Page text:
Getting back to breatharians, inputs to make human milk or anything remotely like it are not available in the air, nor is there any microbe known which can manufacture anything like human milk.
Depending on the temperature and other factors, a person with no water can be expected to only survive from 2 to 10 days max. There was one case where a jailed man who was forgotten survived a few days longer than this, but he also may have licked condensation on the jail cell walls.
A solar still
If you ever need to drink your urine to survive, here is the civilized way: Make a cheap improvised solar still.
1) Dig a hole. 2) Pee in the hole. 3) Put the empty cup in the hole face up without any liquid getting in it. 4) Cover the hole with a plastic tarp and use a weight in the center so the evaporating liquid will run down the plastic and drop into the cup. See illustration above from SurvivorMag. Wait for evaporation and water collection. Then drink. To get the 3 L of water needed per day, just for drinking is probably going to require a lot more than one still, perhaps 30 of them and that’s a lot of plastic and a lot of work since they eventually become unusable and animals might distrub them.
Limitations of a solar still
Since the minerals in urine are too heavy to evaporate, this would result in drinkable (but still probably pretty gross!) water. You probably should practice this a few times pouring ordinary water into the hole to get the hang of it. This is not a long term strategy, it would only give you a few more days, because we normally all lose a lot of water in our breath and by sweating.
An extra day or two, at best. A healthy person’s urine is about 95 percent water and sterile, so in the short term it’s safe to drink and does replenish lost water. But the other 5 percent of urine comprises a diverse collection of waste products, including nitrogen, potassium, and calcium—and too much of these can cause problems. When you drink your own pee, all the stuff that your kidneys had attempted to excrete comes right back into your stomach, and much of it ends up back in your kidneys. After several days of this, your urine will become highly concentrated with dangerous waste products, and drinking it can cause symptoms similar to those brought on by total kidney failure. At that point, you’re doomed either way—from dehydration on the one hand or renal meltdown on the other. (Even if one could filter out most of the unwanted products in urine, the cycle would not be sustainable for long. In addition to what he or she pees out, the average human excretes about half a quart of water a day through sweating and exhaling.) …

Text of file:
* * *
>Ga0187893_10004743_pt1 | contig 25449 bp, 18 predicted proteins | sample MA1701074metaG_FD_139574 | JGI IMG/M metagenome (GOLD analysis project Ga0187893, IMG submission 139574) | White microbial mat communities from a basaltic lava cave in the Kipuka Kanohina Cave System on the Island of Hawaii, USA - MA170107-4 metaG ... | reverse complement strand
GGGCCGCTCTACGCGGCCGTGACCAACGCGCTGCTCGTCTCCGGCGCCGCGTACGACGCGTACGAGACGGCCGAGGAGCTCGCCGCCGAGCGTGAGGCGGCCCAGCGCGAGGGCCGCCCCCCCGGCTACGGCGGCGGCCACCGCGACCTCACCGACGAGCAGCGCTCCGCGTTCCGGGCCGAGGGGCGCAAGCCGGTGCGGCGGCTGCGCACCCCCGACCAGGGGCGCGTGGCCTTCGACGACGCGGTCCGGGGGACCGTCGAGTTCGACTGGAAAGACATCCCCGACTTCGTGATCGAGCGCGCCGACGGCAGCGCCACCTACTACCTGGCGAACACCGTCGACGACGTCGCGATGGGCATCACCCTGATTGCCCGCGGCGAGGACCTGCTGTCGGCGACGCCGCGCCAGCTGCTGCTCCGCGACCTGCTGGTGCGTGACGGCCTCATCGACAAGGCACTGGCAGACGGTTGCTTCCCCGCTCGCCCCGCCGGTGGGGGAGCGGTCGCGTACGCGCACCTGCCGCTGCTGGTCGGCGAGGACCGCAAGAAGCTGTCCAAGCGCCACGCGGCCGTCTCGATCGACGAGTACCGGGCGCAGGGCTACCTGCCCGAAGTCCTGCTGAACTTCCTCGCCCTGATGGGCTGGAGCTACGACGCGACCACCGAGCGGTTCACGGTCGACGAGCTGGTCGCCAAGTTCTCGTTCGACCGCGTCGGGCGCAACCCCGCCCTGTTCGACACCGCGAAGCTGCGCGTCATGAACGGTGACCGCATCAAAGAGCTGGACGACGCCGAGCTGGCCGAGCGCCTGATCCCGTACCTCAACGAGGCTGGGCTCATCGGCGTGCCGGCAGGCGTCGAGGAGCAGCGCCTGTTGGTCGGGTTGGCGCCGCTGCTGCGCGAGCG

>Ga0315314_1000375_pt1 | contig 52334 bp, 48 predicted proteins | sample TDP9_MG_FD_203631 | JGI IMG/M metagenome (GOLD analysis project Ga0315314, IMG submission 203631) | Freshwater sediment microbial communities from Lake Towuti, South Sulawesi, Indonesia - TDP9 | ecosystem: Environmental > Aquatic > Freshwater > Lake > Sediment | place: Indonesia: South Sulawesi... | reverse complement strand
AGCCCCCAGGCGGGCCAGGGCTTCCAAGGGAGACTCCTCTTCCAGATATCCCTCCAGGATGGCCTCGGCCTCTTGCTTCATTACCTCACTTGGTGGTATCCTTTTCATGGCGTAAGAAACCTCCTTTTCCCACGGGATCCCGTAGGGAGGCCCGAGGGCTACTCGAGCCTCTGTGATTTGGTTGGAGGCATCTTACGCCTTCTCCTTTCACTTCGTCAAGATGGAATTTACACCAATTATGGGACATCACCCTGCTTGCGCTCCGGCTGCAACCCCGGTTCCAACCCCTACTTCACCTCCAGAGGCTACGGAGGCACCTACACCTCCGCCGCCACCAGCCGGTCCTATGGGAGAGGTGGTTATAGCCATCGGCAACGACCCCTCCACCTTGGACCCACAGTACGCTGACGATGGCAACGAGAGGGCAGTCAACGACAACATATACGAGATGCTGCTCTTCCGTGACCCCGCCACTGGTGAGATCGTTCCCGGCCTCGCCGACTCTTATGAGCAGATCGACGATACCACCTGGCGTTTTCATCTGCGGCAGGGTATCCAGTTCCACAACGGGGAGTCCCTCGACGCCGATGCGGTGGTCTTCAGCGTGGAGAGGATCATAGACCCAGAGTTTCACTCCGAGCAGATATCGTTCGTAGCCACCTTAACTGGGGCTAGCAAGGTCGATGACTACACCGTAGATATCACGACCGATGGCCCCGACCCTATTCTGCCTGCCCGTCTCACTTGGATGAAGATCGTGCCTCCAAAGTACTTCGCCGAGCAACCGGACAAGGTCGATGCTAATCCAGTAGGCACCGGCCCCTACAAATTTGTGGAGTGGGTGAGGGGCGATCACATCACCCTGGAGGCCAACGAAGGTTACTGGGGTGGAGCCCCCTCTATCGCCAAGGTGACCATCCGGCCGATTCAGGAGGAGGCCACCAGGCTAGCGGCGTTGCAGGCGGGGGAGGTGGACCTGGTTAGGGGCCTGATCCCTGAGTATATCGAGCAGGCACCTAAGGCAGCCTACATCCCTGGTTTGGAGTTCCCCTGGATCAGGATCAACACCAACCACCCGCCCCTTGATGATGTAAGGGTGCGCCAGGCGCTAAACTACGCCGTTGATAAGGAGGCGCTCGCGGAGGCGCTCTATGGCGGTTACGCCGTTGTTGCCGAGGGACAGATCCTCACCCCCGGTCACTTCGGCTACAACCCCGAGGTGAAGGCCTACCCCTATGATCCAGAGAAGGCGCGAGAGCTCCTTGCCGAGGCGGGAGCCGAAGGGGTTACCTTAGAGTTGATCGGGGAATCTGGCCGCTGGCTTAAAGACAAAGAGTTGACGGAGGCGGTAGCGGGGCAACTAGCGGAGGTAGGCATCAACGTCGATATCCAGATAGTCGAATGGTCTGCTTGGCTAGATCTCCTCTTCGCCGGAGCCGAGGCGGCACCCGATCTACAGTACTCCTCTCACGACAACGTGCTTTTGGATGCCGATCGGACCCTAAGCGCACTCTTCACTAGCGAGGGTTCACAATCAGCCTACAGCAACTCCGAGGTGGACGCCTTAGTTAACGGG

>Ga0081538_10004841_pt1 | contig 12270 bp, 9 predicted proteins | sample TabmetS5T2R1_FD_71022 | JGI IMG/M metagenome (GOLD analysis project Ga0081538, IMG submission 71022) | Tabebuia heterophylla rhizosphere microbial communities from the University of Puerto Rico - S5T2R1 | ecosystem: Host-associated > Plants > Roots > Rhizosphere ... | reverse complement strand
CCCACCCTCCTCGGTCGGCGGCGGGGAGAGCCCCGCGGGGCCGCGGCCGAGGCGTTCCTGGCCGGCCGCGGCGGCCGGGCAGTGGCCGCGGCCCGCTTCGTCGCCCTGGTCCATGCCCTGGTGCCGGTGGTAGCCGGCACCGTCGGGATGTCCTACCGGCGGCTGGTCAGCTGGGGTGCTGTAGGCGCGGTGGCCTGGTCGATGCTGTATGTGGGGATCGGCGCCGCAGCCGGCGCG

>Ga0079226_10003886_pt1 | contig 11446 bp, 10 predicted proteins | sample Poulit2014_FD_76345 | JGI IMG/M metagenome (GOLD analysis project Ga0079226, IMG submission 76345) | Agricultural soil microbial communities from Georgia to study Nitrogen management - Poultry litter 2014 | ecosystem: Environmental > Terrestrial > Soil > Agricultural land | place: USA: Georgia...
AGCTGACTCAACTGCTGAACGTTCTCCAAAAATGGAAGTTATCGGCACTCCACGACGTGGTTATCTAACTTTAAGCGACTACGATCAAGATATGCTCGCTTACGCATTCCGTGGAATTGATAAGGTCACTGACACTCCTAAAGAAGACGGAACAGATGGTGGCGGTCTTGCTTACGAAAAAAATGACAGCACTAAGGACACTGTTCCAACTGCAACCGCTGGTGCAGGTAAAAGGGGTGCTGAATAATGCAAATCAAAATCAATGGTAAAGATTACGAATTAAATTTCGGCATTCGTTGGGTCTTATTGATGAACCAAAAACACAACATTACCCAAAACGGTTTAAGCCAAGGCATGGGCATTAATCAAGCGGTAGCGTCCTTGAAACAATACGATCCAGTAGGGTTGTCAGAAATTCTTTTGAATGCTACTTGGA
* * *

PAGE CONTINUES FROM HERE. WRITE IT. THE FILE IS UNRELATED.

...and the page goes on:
Do not become a breatharian
All of this makes it clear that you should never try to go without food and water. People have died trying.
Inedia (Latin for ‘fasting‘) or breatharianism is the belief that it is possible for a person to live without consuming food, and in some cases water. Breatharians claim that food (and sometimes water) is not necessary for survival, and that humans can be sustained solely by prana, the vital life force in Hinduism. According to Ayurveda, sunlight is one of the main sources of prana, and some practitioners believe that it is possible for a person to survive on sunlight alone. The terms breatharianism or inedia may also refer to this philosophy when it is practiced as a lifestyle in place of a usual diet.
Breatharianism is considered a deadly pseudoscience by scientists and medical professionals, and several adherents of these practices have died from starvation or dehydration. It is an established fact that humans require food and water (nutrients) to survive.
Again, heed the warnings. Several people, like Australian breatharian Ellen Greve, have died trying to live only on sunlight. We aren’t built that way. There are real physical limitations in this reality. From the science perspective, who are too crazy tend to remove themselves from the gene pool. From the point of view of religion, it is, in nearly all religions, a spiritual harm to harm your body with any kind of physical abuse, including deprivation of basic needs. It isn’t your lack of faith that makes you need food and water.
Other’s have thought they can do this, survive on sunlight alone, because they had strong spiritual beliefs, but the result was that they died.
Police believe a woman found dead in a remote part of the Scottish Highlands may have starved herself as part of her religious beliefs. A diary belonging to Australian-born Verity Linn suggested she had been fasting to fulfill the rules of a ritual normally practised by Tibetan monks. … Ms Linn’s writing’s revealed she had practised “breatharianism” – a survival method which relies on light and taking only tiny amounts of food and liquid.
From the stage/street magician stand point, if you were going to pull this off as a trick, you might sew nutritious paste or even water packets into your garment or in those beads he is wearing, but you’d need a nurse or other accomplice on the inside for certain things. Did he have any visitors come and hug him while under observation? No insult to Prahlad Jani intended, there is no indication that he has ever been a magician, just speculating.
We covered a lot, but hope you enjoyed this exploration of the breatharian topic. Enjoy the food and water that you have. They give you strength needed every day to experience the world.